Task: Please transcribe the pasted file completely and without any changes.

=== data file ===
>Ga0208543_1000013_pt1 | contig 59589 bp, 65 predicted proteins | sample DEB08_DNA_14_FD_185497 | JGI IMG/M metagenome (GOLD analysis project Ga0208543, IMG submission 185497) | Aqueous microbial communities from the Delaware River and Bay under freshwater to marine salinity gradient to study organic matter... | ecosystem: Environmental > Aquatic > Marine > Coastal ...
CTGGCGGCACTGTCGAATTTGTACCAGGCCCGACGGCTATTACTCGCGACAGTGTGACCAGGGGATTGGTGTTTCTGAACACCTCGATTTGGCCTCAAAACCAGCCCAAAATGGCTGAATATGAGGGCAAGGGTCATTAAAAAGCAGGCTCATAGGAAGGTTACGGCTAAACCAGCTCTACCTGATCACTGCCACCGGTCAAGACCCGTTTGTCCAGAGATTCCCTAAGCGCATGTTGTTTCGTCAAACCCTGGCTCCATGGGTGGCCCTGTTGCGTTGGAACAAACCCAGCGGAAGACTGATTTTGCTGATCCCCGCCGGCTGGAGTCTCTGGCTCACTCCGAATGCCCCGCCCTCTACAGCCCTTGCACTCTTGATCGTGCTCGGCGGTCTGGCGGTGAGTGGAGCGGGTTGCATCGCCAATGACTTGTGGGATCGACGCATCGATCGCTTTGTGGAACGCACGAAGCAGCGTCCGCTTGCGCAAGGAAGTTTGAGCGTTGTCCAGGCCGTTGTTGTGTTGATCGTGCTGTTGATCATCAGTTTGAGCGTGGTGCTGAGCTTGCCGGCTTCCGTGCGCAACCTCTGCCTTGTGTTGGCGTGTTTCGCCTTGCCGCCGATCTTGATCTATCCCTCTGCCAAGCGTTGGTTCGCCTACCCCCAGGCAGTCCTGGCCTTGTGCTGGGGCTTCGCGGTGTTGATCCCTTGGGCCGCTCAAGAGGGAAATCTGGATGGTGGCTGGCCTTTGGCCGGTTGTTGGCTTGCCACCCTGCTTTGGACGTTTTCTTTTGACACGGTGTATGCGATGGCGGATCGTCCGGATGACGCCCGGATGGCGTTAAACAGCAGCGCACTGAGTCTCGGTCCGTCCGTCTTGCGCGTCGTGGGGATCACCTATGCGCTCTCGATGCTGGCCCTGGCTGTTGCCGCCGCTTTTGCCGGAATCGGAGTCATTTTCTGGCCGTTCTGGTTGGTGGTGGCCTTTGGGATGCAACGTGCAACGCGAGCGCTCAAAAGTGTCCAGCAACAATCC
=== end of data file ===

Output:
>Ga0208543_1000013_pt1 | contig 59589 bp, 65 predicted proteins | sample DEB08_DNA_14_FD_185497 | JGI IMG/M metagenome (GOLD analysis project Ga0208543, IMG submission 185497) | Aqueous microbial communities from the Delaware River and Bay under freshwater to marine salinity gradient to study organic matter... | ecosystem: Environmental > Aquatic > Marine > Coastal ...
CTGGCGGCACTGTCGAATTTGTACCAGGCCCGACGGCTATTACTCGCGACAGTGTGACCAGGGGATTGGTGTTTCTGAACACCTCGATTTGGCCTCAAAACCAGCCCAAAATGGCTGAATATGAGGGCAAGGGTCATTAAAAAGCAGGCTCATAGGAAGGTTACGGCTAAACCAGCTCTACCTGATCACTGCCACCGGTCAAGACCCGTTTGTCCAGAGATTCCCTAAGCGCATGTTGTTTCGTCAAACCCTGGCTCCATGGGTGGCCCTGTTGCGTTGGAACAAACCCAGCGGAAGACTGATTTTGCTGATCCCCGCCGGCTGGAGTCTCTGGCTCACTCCGAATGCCCCGCCCTCTACAGCCCTTGCACTCTTGATCGTGCTCGGCGGTCTGGCGGTGAGTGGAGCGGGTTGCATCGCCAATGACTTGTGGGATCGACGCATCGATCGCTTTGTGGAACGCACGAAGCAGCGTCCGCTTGCGCAAGGAAGTTTGAGCGTTGTCCAGGCCGTTGTTGTGTTGATCGTGCTGTTGATCATCAGTTTGAGCGTGGTGCTGAGCTTGCCGGCTTCCGTGCGCAACCTCTGCCTTGTGTTGGCGTGTTTCGCCTTGCCGCCGATCTTGATCTATCCCTCTGCCAAGCGTTGGTTCGCCTACCCCCAGGCAGTCCTGGCCTTGTGCTGGGGCTTCGCGGTGTTGATCCCTTGGGCCGCTCAAGAGGGAAATCTGGATGGTGGCTGGCCTTTGGCCGGTTGTTGGCTTGCCACCCTGCTTTGGACGTTTTCTTTTGACACGGTGTATGCGATGGCGGATCGTCCGGATGACGCCCGGATGGCGTTAAACAGCAGCGCACTGAGTCTCGGTCCGTCCGTCTTGCGCGTCGTGGGGATCACCTATGCGCTCTCGATGCTGGCCCTGGCTGTTGCCGCCGCTTTTGCCGGAATCGGAGTCATTTTCTGGCCGTTCTGGTTGGTGGTGGCCTTTGGGATGCAACGTGCAACGCGAGCGCTCAAAAGTGTCCAGCAACAATCC